Do white people have a future in South Africa?

 
Woman and child at Krugersdorp squatter camp, June 2010

Apartheid South Africa looked after white people and nobody else. Now some of its white communities face a level of deprivation, or of violence, which threatens their future in the country.

Everyone here, regardless of colour, tells you that white people are still riding high.

They run the economy. They have a disproportionate amount of influence in politics and the media. They still have the best houses and most of the best jobs.

All of this is true but it is not the only picture.

Look below the surface and you will find poverty and a sense of growing vulnerability.

The question I have come to South Africa to answer is whether white people genuinely have a future here.

The answer, as with so many similar existential questions, is "Yes - but…"

BBC World Affairs Editor John Simpson examines the challenges facing white South Africans

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You are twice as likely to be murdered if you are a white farmer than if you are a police officer”

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It seems to me that only certain parts of the white community really have a genuine future here: the better-off, more adaptable parts.

Working-class white people, most of them Afrikaans-speakers, are going through an intense crisis. But you will not read about it in the newspapers or see it reported on television because their plight seems to be something arising out of South Africa's bad old past - a past which everyone, black and white, would like to forget.

According to one leading political activist, Mandla Nyaqela, this is the after-effect of the huge degree of selfishness and brutality which was shown towards the black population under apartheid.

"It is having its effect on whites today, even though they still own a share of South Africa's wealth which is entirely disproportionate," he said.

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John Simpson

BBC News: The Editors features the BBC's on-air specialists asking questions which reveal deeper truths about their areas of expertise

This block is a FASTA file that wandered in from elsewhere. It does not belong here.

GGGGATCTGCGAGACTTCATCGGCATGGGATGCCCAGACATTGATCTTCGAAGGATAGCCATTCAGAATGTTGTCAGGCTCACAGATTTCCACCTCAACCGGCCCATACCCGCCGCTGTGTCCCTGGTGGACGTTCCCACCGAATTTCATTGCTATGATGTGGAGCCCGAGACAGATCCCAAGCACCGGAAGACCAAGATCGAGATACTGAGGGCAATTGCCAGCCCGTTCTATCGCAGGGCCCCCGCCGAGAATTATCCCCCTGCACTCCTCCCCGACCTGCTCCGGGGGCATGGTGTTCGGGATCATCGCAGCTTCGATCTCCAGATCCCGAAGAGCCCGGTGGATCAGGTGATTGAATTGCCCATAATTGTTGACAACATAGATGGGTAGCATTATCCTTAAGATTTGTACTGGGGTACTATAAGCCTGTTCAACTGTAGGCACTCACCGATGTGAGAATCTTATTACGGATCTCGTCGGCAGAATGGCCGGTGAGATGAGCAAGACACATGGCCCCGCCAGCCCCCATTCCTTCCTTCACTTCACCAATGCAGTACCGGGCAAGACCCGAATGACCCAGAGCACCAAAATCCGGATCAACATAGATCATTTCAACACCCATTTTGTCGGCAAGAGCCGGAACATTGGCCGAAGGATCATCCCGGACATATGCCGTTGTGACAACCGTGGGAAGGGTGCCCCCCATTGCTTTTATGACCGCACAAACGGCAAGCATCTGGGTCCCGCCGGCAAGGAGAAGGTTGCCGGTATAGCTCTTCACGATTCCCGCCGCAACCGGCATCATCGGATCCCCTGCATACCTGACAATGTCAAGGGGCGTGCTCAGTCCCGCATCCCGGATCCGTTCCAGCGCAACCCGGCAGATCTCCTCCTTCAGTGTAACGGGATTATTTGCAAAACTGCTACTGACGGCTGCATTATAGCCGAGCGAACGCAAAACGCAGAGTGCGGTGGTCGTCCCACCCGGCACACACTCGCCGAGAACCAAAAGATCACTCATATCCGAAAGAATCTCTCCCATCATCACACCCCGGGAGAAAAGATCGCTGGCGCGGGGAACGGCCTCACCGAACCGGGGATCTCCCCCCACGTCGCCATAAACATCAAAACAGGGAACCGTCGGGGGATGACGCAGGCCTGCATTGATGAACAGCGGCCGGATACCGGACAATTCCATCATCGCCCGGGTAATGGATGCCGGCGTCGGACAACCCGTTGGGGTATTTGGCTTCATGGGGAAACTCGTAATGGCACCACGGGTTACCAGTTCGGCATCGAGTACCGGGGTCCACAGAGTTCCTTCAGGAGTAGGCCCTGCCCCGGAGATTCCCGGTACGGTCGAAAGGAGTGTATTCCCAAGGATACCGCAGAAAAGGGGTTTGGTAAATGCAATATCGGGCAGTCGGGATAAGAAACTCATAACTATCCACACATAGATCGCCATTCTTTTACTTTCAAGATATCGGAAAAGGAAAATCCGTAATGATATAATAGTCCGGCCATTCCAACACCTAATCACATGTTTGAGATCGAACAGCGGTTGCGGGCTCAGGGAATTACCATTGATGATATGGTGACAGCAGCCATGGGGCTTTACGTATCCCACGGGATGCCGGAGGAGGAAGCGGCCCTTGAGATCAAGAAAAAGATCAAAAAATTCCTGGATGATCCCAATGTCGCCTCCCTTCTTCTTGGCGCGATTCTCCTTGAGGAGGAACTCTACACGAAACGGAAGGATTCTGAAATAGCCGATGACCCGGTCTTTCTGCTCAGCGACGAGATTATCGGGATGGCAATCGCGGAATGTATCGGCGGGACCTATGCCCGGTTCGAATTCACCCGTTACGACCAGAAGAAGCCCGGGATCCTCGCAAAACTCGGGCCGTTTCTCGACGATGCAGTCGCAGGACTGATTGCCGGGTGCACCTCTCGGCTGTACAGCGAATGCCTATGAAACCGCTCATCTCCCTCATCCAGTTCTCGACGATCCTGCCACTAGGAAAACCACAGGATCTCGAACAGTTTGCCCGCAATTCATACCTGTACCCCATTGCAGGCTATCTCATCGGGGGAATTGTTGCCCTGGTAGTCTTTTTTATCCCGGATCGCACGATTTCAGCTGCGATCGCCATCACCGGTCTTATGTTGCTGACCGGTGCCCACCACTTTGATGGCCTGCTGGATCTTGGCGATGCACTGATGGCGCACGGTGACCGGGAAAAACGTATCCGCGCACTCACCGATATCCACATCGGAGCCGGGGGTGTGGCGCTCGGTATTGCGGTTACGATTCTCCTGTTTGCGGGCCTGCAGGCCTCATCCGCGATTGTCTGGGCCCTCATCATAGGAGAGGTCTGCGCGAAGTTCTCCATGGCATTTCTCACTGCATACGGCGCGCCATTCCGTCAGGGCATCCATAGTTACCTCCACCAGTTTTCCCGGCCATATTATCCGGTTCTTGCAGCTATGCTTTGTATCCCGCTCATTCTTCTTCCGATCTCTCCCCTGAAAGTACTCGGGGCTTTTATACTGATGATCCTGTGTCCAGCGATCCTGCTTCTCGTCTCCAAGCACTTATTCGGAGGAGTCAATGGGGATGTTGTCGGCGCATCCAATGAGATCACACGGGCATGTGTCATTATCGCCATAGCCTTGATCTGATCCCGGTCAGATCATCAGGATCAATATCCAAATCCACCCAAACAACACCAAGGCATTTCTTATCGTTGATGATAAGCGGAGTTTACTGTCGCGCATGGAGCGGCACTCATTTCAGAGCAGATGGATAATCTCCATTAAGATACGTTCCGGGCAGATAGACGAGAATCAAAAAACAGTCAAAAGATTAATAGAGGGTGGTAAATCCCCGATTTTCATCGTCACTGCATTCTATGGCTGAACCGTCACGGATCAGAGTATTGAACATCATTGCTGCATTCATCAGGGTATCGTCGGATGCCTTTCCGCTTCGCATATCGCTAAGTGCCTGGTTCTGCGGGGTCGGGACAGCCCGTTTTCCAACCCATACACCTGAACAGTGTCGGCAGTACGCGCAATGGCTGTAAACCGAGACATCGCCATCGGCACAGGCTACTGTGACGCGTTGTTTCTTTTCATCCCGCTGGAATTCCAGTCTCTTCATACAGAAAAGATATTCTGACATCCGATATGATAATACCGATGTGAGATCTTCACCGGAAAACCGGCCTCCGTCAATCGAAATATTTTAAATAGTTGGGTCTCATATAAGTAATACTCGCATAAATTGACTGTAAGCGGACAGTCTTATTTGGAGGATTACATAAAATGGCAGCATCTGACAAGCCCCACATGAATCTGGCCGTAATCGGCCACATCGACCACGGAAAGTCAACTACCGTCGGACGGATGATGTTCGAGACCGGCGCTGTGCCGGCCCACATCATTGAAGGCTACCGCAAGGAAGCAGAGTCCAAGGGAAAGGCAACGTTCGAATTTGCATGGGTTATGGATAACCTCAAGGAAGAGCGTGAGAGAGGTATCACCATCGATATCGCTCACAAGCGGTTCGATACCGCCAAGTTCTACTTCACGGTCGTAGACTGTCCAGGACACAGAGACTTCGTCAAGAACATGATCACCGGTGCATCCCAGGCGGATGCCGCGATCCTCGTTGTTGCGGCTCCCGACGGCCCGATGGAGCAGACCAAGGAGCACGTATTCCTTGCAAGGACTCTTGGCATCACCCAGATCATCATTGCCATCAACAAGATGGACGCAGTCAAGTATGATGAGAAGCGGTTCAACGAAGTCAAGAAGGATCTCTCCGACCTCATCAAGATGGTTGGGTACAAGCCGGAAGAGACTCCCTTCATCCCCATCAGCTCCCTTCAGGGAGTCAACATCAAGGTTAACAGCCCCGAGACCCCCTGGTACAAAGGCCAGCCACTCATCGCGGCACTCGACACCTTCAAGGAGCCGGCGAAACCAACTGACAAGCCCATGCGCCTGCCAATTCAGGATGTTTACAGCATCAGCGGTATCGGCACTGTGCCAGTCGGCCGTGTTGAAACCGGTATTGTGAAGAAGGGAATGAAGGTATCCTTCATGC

That may all be true. But the people who are suffering now are the weakest and most vulnerable members of the white community.

Ernst Roets, a leading Afrikaans campaigner from the AfriForum organisation, took me to a squatter camp outside the country's capital, Pretoria. A white squatter camp.

It has been set up on the property of a sympathetic white farmer and is called, optimistically, Sonskyn Hoekie - Sunshine Corner.

There are broken-down cars and bits of discarded furniture everywhere. Beyond the wooden shacks lie ditches and pools of dirty, stagnant water where mosquitoes breed. Two basic toilets serve the whole camp.

According to Roets there are 80 white squatter camps - many of them bigger than this - in the Pretoria area alone. Across South Africa as a whole he believes there could be as many as 400,000 poor whites in conditions like these.

Sonskyn Hoekie has no water and no electricity. The inhabitants live on two hand-out meals of maize porridge a day, which is provided by local volunteers. There is no social security for them, no lifeline - any more than there was for non-whites when apartheid ruled.

Share of income in South Africa 1993 and 2008

Graph showing share of income in South Africa between 1993 and 2008

"I don't want to live in a place like this," said Frans de Jaeger, a former bricklayer, who with his beard and wrinkled face looks like one of the old Voortrekkers.

"But I can't get out."

His wife died suddenly of cancer a few years ago and it sent him into a downward spiral of binge drinking and destitution.

Semi-skilled white people have little chance of getting a job when so many black South Africans are unemployed.

There is another group of white Afrikaners, far higher up the social scale, who are deeply threatened - in this case, literally. Virtually every week the press here report the murders of white farmers, though you will not hear much about it in the media outside South Africa.